We returned to the hangar, where I was debriefed and told “Good job. You made it to level 2.” I called home to check in and let my s.o. know I’d survived my first AFF jump. Only then did I voice my feelings for the first time. “Babe, I’m not sure that I’m cut out for this,” I told her. “I was absolutely terrified, but I was able to do it.” We talked for a bit longer, and to her credit and my surprise, she didn’t try to discourage me from continuing…..something that probably wouldn’t have been too hard to do at that point. She was my no means really encouraging so to speak, but she does want me to be happy and do the things that make me that way. After hearing about skydiving for several months, she knew it meant a lot to me. So I dismissed my reservations as normal for a newb, and onward we went to level 2.
We went through the same routine with level 2. I Met with my instructors, went over the dive flow, and headed to the bus. Long story short, level 2 was also successful, and even though I was able to do it, I still wasn’t feeling very motivated to continue with AFF. It was still very stressful, and honestly, pretty terrifying to me. The reality of what I was doing really hit home once I was in the plane on the way to altitude. Getting into position at the door on these first two AFF jumps remains a surreal experience to this day! After I passed level 2, daylight was fading, and there wasn’t enough time left for anymore jumps. I took the opportunity to decompress and talk to a few other experienced jumpers about my feelings. I was brutally honest with them about my feelings. But at the end of the day, everyone confirmed that many before me had experienced the same uncertainty early on, and suggested I stick with it through all of AFF. If I still felt the same say after getting through all 7 levels, then maybe it really wasn’t for me and I should take a hard look at my reasons for skydiving. I took this advice to heart, and left the DZ with a commitment to return the next day and try to bust out levels 3, 4 and 5.
I returned to the DZ early the next morning, still apprehensive but ready to get on with things. Sleep the night before had been a futile effort, as my mind was racing in 100 different directions lying in bed, so on top of the stress and adrenaline, I was tired and not my usual rested self. So I got through level 3 with no major issues, other than trying to make peace with myself on what I was actually doing. Level 4 was a different story. Not really sure what happened, but I was VERY uptight (even moreso than usual), and naturally it showed up in the dive. It was almost like I was too scared to even TRY to demonstrate things on the way down. As a result, I pretty much locked onto my altimeter at about 8k, and just waited until my pull altitude without even really trying to do any maneuvers. Needless to say, level 4 was the one that I didn’t pass. After that, I decided to call it a day and do a little more soul searching and talking to people. I’d pretty much decided that the plan of getting done with AFF in one weekend was shot, and I didn’t care. It would’ve been nice, but I wasn’t on any schedule and just wanted be comfortable with things and do them when I felt ready at that point. I left the DZ that evening with a plan of coming back the next day to re-do level 4 and see what happened from there.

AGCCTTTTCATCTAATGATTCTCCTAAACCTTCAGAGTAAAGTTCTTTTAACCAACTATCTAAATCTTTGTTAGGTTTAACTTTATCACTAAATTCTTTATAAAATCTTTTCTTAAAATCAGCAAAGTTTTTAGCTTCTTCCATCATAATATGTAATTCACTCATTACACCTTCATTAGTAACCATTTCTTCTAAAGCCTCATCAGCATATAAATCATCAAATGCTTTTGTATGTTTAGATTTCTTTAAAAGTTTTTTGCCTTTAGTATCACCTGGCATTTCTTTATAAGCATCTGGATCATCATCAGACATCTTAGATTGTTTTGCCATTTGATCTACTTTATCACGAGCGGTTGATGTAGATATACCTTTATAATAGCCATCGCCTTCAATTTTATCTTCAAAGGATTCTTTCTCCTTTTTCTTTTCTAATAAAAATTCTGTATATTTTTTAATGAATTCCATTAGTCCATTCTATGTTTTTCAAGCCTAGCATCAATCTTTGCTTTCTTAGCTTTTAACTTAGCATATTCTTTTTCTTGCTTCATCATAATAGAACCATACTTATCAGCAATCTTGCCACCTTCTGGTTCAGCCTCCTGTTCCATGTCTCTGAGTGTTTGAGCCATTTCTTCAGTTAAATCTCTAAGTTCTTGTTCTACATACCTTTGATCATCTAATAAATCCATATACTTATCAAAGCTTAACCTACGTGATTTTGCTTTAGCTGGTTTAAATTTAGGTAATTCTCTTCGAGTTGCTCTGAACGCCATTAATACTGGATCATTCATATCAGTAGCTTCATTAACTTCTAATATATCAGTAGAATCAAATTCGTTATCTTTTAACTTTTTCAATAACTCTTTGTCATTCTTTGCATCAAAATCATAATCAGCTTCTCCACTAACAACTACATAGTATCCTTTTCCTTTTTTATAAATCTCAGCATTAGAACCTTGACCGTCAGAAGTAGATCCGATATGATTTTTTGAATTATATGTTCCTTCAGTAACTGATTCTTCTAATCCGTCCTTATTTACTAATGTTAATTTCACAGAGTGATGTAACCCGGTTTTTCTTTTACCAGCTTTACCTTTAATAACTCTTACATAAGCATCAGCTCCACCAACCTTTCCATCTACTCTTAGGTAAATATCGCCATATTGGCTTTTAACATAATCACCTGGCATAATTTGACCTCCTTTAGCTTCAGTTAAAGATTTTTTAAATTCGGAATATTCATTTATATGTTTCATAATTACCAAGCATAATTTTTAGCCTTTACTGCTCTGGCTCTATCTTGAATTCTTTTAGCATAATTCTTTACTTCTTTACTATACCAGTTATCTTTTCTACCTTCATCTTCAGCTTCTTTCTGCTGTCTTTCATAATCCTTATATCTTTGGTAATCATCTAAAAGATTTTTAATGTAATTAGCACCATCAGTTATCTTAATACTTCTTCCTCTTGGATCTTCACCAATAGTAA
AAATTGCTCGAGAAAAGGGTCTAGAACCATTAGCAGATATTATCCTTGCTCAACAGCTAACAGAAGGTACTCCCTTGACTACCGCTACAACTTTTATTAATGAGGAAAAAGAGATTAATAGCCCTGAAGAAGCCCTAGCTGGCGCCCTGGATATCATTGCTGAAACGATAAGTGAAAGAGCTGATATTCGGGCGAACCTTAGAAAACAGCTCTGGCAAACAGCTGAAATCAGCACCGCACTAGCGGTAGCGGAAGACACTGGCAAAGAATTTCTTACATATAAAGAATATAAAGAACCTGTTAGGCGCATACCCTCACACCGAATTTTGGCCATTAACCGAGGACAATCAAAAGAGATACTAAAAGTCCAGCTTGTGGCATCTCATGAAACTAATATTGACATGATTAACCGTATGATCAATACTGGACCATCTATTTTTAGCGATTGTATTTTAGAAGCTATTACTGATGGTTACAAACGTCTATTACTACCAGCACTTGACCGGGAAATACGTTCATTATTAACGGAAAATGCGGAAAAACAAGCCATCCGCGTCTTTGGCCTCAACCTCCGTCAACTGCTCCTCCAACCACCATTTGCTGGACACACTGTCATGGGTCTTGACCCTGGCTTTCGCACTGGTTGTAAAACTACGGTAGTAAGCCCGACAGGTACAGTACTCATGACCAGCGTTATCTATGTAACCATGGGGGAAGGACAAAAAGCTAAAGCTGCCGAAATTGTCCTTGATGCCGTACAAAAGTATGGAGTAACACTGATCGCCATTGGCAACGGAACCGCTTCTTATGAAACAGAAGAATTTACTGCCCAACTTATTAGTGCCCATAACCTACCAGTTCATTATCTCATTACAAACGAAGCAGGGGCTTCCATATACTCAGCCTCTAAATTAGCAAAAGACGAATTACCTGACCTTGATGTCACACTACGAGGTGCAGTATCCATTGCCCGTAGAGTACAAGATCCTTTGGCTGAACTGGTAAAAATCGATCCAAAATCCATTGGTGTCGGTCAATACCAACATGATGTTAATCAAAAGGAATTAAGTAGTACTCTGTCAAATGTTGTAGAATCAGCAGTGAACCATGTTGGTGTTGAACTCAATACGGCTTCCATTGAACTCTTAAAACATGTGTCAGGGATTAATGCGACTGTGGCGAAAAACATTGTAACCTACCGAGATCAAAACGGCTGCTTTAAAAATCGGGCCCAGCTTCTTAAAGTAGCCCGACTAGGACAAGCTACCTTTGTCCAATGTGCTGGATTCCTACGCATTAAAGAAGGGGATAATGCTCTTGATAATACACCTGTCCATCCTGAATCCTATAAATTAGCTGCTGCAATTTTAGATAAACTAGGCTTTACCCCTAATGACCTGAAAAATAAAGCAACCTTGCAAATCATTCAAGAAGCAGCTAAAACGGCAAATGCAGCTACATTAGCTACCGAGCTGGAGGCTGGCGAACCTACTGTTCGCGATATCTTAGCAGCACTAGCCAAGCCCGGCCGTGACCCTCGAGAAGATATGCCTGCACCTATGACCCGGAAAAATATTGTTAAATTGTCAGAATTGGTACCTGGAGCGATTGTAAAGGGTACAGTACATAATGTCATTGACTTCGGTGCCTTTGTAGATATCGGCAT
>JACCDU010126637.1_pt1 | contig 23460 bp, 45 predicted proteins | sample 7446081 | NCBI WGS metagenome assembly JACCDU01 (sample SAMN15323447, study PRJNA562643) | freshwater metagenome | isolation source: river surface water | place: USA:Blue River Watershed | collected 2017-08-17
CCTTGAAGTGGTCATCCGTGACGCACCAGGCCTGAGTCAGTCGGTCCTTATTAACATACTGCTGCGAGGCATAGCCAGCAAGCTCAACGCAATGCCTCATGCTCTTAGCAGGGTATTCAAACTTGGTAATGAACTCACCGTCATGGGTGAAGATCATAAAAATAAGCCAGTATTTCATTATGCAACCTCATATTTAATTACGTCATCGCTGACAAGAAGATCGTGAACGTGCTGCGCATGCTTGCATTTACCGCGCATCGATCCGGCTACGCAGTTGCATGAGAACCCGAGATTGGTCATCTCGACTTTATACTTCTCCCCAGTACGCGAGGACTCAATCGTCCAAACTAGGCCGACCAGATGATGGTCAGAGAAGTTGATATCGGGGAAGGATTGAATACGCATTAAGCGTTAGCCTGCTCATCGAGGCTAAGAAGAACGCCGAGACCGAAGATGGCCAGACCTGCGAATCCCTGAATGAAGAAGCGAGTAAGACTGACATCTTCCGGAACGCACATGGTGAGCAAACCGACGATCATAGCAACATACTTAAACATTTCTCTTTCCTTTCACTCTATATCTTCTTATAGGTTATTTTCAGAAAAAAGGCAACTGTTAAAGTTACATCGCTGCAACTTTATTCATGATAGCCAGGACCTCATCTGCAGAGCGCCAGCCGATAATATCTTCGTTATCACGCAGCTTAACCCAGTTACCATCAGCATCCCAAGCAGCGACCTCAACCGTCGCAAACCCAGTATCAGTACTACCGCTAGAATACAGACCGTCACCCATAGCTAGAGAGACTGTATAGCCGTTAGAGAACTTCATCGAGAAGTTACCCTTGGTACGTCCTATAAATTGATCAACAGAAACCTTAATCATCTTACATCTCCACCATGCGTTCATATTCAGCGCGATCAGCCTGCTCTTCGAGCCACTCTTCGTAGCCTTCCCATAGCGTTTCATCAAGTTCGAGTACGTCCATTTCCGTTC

I got to the DZ early again Sunday morning. I was assigned a different instructor for my second attempt at level 4. I’m not sure if it was the difference in teaching styles, but I felt much more comfortable this time around. Not that there was anything wrong with my first instructor for level 4, but it just felt better and more relaxed this time. Long story short, the “Oh….I see what this is all about” skydiving light bulb came on during my second attempt at level 4. It went perfectly! So much so, that I felt like a complete dumbass for not getting through it the first time. Very relaxed, and dare I say, FUN! Debriefed and immediately went back up for level 5, which was the first jump that really felt comfortable and in control to me. I could’ve kept going and possibly knocked out levels 6 and 7, but decided to just quit on a good note and soak in the vibe at the DZ, as I was still enjoying meeting and talking to so many new and (mostly) helpful people. I popped a few beers and just roamed around and mingled the rest of the day, and resolved to come back the next Saturday to complete AFF.
I showed up the following Saturday morning feeling really good about things, and after looking forward to it all week, was definitely ready to jump. I was really stoked about being able to leave the plane on my own. This made me more comfortable than being linked to an instructor for some reason. Anyway, levels 6 and 7 were much less stressful to me than the earlier dives, and went off pretty much without a hitch. My level 7 instructor debriefed me, and after doing so, held out his hand and said “Congratulations. You made it through AFF.” It was a great feeling. An announcement was made over the PA, which was followed by cheers and applause. Again, I could’ve kept on jumping and gotten my first solo, but I decided to call it a day to celebrate. It was a good day!
The sights, sounds and smells of my AFF experience were my first real impressions of skydiving and will remain seared into my memory, if not my soul, forever! Although fear and uncertainty dominated my emotions early on, I wouldn’t trade having to deal with such feelings for anything. That which does not kill us makes us stronger, right? Successfully pushing through such potentially paralyzing feelings has been very rewarding and motivating to say the least. I look forward to many more of the emotions that only skydiving can provide!
Until next time, Blue Skies my friends!